The second and third acts of Don Quichotte allow the audience both to appreciate the steadfast relationship between the Chevalier and his squire Sancho and to test the vow of the errant knight in fulfilling his promise. On the scrim before Act II a citation from Cervantes reminds the audience that Quichotte will courageously perceive windmills as giants. While riding through a bucolic landscape Quichotte attempts to compose a love poem for his lady. As Furlanetto becomes progressively rapt in his thoughts, Sancho remarks sympathetically “Enfin il est heureux!” [“He is finally happy!”]. The sentiment soon shifts to Sancho’s resentment over having presumably been duped by DulcinÈe. Mr. Alaimo unleashes an extended judgement against “Les femmes” who continue to leave an husband simply scratching his head. Alaimo becomes vocally and physically involved in his accelerating characterization. With a forte declaration “L’homme est une victim” [“Man is a victm”], he equates husbands with “des saints” in a line which Alaimo concludes on a dramatically extended pitch. His impressive aria is interrupted by Quichotte’s spotting “les GÈants” whom he intends to challenge with his lance. The scene renders Sancho’s renewed sympathies, and Alaimo cries with a gasp, “O fatale dÈmence!” [“O fatal madness!”]. Once the knight is caught and carried up by the blade of a windmill, Sancho is left to pray for deliverance. After an orchestral interlude played at the start of Act III, both men proceed into the mountains at sunset. It is in this act that Furlanetto’s portrayal of Don Quichotte reaches its apotheosis while he declares heroically to his squire, “notre gloire commence!” [our glory begins!”]. Quichotte is now certain that he has found the path of the bandits who robbed DulcinÈe’s necklace. With determination he repeats the start of his dedicatory chanson of love before gleefully declaring to Sancho that he sees at least two hundred opponents. Quichotte, who must face them alone, is now vanquished and surrounded by the group intending to kill him. With eyes directed to heaven and hands joined, Furlanetto sings the moving prayer, “Seigneur, reÁois mon ‚me” [“Lord, receive my soul”], which he concludes piano on the line “I am yours.” Through vocal persuasion the chevalier arouses wonder in his adversaries; as leader of the bandits Mr. Smoak summarizes their reaction in his pointed questions on Quichotte’s purpose. In his proud response Furlanetto identifies himself as a knight redressing wrongs, describing his specific goal here, with the caveat that not the jewel, but “la cause est sacrÈe” [“the cause is sacred”]. The necklace is at once surrendered as Quichotte calls out to Sancho. The squire returns to witness the “miracle” of the converted ruffians, whom Quichotte can now characterize as “docile” in Furlanetto’s triumphantly held pitch.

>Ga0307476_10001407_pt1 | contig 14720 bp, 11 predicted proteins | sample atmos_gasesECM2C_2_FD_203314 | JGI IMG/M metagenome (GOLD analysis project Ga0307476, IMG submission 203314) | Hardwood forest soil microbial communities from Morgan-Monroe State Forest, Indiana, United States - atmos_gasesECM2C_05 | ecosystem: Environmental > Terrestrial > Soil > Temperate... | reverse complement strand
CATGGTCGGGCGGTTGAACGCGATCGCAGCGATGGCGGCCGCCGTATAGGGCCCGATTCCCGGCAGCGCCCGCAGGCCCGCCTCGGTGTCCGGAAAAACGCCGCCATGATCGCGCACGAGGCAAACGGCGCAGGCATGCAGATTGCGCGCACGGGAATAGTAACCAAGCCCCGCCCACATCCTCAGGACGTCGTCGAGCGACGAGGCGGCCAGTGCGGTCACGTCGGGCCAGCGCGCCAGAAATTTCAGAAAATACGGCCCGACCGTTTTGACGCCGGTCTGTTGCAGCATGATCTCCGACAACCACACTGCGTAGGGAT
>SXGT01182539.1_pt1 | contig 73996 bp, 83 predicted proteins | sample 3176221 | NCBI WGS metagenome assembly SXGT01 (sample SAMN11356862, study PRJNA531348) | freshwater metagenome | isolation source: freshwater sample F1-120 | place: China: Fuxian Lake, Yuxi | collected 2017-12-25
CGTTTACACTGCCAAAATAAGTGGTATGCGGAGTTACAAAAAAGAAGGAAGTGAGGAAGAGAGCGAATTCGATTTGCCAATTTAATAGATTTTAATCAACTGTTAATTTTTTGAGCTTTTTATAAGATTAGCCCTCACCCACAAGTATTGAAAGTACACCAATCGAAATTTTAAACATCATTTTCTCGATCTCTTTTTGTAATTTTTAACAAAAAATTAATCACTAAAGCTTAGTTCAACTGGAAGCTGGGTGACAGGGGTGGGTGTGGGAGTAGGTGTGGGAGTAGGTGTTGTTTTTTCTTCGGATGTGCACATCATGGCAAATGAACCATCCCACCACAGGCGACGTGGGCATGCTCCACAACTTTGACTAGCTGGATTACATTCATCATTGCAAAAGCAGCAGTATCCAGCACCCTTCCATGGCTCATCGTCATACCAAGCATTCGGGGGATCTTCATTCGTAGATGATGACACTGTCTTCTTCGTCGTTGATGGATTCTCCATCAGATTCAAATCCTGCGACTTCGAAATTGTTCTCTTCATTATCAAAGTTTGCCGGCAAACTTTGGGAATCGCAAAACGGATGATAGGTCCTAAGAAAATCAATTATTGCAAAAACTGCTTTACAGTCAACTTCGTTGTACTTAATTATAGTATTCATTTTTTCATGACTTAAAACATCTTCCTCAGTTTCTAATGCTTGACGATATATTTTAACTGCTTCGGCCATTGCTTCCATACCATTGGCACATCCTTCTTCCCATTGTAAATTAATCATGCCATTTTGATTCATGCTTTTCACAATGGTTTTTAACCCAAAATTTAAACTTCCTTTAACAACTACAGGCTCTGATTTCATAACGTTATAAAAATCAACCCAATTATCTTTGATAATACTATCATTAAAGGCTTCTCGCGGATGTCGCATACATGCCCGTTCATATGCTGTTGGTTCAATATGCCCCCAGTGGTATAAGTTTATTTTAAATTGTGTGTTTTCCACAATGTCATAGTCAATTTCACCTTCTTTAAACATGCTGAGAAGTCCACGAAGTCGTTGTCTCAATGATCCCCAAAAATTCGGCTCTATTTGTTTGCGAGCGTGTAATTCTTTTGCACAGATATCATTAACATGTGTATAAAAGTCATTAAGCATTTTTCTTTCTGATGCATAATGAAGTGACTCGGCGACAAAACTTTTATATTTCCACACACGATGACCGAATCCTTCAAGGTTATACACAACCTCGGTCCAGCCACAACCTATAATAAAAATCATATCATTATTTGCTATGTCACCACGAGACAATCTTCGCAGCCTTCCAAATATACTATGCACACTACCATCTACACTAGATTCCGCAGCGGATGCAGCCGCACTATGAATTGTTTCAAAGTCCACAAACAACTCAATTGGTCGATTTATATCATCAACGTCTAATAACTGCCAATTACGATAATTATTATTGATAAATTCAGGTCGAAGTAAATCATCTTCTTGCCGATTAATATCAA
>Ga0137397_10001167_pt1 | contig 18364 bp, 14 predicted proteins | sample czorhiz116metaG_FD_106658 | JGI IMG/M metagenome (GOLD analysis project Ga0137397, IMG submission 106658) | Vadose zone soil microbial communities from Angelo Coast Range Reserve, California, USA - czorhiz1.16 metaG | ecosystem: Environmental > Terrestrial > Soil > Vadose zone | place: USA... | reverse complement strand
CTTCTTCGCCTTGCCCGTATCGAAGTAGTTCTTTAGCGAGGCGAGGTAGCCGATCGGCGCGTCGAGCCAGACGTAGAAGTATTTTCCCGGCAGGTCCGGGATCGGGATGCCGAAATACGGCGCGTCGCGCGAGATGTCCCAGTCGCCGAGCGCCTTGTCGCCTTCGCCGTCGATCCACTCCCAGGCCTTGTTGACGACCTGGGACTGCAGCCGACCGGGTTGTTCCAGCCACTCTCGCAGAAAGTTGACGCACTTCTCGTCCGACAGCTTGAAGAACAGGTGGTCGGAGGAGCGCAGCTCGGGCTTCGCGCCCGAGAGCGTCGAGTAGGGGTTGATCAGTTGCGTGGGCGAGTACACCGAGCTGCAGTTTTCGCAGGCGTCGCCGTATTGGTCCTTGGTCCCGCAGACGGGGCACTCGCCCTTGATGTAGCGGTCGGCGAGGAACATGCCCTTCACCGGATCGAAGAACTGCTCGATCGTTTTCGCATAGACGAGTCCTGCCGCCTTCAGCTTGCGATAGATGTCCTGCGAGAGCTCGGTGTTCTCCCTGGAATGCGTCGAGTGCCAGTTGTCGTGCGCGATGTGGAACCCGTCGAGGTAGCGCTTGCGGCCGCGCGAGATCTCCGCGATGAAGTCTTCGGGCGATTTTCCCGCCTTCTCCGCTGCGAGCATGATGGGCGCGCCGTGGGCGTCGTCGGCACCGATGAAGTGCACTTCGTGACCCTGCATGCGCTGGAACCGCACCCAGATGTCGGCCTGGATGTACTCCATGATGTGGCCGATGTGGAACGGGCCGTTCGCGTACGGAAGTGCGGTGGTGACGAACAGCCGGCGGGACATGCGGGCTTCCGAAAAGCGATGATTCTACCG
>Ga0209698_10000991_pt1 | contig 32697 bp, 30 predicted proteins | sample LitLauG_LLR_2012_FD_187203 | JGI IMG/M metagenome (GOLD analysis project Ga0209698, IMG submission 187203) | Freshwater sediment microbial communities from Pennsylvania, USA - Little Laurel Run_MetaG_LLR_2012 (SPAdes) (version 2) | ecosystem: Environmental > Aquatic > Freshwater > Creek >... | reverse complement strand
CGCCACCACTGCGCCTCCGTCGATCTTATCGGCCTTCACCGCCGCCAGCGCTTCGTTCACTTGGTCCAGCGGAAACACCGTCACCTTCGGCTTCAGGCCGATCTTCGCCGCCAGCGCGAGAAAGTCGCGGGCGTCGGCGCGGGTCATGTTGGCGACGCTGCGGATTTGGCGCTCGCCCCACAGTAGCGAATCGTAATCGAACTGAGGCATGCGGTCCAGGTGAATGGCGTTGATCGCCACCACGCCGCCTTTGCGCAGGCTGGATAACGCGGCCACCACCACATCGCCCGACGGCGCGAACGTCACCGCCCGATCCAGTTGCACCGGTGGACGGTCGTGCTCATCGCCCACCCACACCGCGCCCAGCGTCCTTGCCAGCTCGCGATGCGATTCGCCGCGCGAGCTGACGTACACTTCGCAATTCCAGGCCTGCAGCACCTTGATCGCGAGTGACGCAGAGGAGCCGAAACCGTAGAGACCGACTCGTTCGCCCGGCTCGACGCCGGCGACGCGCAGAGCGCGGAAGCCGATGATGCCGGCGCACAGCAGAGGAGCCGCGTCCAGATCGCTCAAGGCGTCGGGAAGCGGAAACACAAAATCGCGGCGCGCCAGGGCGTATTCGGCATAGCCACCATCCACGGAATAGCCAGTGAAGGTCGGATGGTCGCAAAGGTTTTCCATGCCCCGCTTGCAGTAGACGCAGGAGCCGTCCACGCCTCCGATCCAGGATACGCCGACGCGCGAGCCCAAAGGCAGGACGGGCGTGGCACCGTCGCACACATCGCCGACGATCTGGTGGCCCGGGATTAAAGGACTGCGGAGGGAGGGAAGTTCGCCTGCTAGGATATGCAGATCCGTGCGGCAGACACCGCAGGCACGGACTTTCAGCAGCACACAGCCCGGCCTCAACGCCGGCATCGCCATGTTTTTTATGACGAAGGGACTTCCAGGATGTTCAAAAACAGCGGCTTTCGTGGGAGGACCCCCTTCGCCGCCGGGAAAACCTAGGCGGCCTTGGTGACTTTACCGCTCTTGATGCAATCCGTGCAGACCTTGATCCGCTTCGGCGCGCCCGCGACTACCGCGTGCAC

The return to DulcinÈe’s court and Quichotte’s unexpected departure are portrayed succinctly in Acts IV and V. Although surrounded by merrymaking and adulation, DulcinÈe fails to be contented with the affections of her current suitors. She declares them objects of boredom as Margaine launches into her aria “Lorsque le temps d’amour a fui” [“when the time for love has fled”]. Starting with a slow and contemplative tempo, the piece increases in both intensity and volume as the heroine is joined by the chorus. Just as the determined suitors join in the song, Sancho announces the successful return of Quichotte. When DulcinÈe learns that her necklace has indeed been returned, Margaine declares with emotional fervor, “Il faut que je t’embrasse!” [“I must embrace you”]. This sign of affection remains, however, attached to the bauble, for Quichotte’s subsequent offer of marriage is rebuffed with disbelief. Although DulcinÈe’s explanation of emotional noncommittal is credited to her own needs, the courtiers can only deride Quichotte for his foolish desires. In a gesture of extremely touching loyalty Sancho chides the courtiers for their callous laughter at a man whose life has been determined by ideals and the perception of truth. Alaimo concludes this scene vocally with perhaps the most moving involvement of the production, as he lifts Quichotte to his feet and helps him to depart from an unwanted public display. In the final brief act in the mountains this powerful camaraderie is repeated when Sancho must support the head of Quichotte in his final moments of life. Furlanetto reminds his squire that he can leave him “l’Óle des RÍves” [“the island of dreams”] in their parting dialogue. In Alaimo’s anguished “Mon MaÓtre adorÈ” [“My beloved Master”] we sense that this legacy will be cherished.
image_description=Ferruccio Furlanetto and Clementine Margaine [Photo by Todd Rosenberg]
product_title=Don Quichotte at Chicago Lyric
product_by=A review by Salvatore Calomino
product_id=Above: Ferruccio Furlanetto and Clementine Margaine
Photos by Todd Rosenberg